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From the desk of the Head Master 26 January 2018

Last weekend saw this term’s Combined Cadet Force overnight exercise. I decided to pop down to see them before supper on Friday evening at the range.

Imagine my consternation as a group of radical terrorists stormed the building and abducted me, whisking me away across the school to their secret lair, where they held me hostage and issued a set of demands.

It transpires that I was in fact playing a minor cameo role in the exercise and these brutal rebels were in fact the members of the Lower Sixth Form. Loyal to their school and Head Master (and, technically speaking, Commanding Officer), cadets from the Middle Fifth and Upper Fifth spent the night undertaking all sorts of challenges, aimed at thwarting the renegades and rescuing me. I should confess that I went home and slept overnight. After a daring dawn raid, I was finally extracted from the school buildings and escorted across the pitches, through several ambushes, to safety, freedom and breakfast. They even let me have a gun (we were using blank rounds).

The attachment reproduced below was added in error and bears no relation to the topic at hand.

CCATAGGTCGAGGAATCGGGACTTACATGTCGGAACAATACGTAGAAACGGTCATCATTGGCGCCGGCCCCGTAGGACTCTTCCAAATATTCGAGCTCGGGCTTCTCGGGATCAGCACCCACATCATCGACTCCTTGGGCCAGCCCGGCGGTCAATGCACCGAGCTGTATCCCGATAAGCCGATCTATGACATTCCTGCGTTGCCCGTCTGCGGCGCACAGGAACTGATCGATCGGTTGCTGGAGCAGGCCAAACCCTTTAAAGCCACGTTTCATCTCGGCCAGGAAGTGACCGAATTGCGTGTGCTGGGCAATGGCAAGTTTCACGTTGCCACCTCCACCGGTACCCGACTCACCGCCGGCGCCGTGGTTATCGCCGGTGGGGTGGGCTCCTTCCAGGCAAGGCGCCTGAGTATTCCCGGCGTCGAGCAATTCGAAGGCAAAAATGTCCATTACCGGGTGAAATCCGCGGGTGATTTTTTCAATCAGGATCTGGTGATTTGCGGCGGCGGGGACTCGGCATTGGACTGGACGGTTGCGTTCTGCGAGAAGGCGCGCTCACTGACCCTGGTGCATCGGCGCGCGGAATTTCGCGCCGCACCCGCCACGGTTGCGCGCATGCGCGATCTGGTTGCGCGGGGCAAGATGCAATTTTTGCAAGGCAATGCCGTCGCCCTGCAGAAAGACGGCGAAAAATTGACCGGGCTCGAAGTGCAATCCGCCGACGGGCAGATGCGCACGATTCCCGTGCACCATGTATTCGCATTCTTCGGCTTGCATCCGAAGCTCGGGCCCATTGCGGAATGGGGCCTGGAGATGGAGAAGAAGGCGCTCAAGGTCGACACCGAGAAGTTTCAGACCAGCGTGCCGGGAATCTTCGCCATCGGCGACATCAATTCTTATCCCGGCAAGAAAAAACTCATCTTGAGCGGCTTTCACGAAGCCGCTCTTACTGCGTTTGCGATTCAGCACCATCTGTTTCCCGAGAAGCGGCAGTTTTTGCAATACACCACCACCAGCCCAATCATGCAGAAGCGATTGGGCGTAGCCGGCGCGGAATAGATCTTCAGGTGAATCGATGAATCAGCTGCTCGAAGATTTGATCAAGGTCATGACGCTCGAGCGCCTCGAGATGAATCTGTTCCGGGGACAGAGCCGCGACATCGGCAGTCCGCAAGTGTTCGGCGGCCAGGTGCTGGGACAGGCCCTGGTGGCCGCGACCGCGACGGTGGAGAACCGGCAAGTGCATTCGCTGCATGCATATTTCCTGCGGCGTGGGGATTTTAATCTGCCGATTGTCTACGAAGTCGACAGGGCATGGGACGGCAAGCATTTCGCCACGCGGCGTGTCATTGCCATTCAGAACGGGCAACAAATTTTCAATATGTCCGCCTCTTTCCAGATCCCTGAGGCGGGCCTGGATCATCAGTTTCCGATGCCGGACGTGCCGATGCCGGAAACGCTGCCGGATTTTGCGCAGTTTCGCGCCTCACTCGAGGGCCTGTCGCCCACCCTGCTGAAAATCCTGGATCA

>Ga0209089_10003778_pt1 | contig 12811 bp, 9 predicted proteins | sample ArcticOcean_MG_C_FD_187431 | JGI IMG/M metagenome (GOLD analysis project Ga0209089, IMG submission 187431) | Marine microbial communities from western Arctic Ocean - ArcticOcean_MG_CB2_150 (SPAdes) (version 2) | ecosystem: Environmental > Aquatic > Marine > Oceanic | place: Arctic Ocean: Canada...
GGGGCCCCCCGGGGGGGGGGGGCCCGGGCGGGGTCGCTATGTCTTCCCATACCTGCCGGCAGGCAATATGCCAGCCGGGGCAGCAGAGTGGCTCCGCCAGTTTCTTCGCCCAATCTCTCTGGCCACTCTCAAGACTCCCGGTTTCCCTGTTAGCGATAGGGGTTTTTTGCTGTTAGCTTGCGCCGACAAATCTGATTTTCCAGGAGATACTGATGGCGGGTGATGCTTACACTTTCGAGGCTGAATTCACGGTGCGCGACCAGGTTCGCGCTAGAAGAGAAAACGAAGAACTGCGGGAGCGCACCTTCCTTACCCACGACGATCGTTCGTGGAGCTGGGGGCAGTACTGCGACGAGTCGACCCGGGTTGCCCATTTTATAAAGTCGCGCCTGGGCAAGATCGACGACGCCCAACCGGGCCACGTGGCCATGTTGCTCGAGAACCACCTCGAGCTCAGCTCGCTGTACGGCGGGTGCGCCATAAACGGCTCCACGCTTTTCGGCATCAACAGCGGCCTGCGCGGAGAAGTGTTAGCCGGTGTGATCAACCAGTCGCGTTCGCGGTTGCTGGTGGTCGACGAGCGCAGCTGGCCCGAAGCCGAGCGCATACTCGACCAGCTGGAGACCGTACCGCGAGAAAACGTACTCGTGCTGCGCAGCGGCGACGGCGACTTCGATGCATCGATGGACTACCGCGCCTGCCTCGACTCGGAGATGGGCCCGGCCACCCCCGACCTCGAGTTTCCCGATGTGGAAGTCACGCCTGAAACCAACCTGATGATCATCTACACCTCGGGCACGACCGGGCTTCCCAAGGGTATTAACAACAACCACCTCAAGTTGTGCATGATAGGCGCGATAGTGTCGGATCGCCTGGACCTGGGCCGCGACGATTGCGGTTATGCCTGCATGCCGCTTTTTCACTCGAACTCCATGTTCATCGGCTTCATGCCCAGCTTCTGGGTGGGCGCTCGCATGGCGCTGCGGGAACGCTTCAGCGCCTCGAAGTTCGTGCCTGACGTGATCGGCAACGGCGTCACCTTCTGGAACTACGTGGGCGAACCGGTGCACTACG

Unaccustomed as I am to this sort of thing on a Friday night, it was all very exciting for me, as you can probably tell. Whilst the CCF may not be everyone’s cup of tea,  it was really good to experience this activity close hand and witness the boys being put in challenging and uncomfortable situations, where they had to make hard decisions or react quickly to events. They had to lead and to follow, cooperating and communicating effectively under pressure, and all whilst wet, cold and tired - it was a very grim night. It is hard to think of better examples of activities that require and develop those qualities, such as resilience, courage, perseverance and creativity, that we might collectively call character. And, whilst it was far from easy, from all I could see they had enormous fun too.

The following night we hosted our biennial Old Warwick Armed Forces Dinner for old boys who serve or have served – and, for the first time, two old girls from King’s High. It was, as always, a very enjoyable evening and after dinner our host, Colonel Jaish Mahan (OW), a former army doctor and the last commanding officer of the hospital in Camp Bastion, spoke of the values, standards and sense of character that underpin the UK’s armed forces, which he felt he learned here at Warwick. It was inspiring stuff.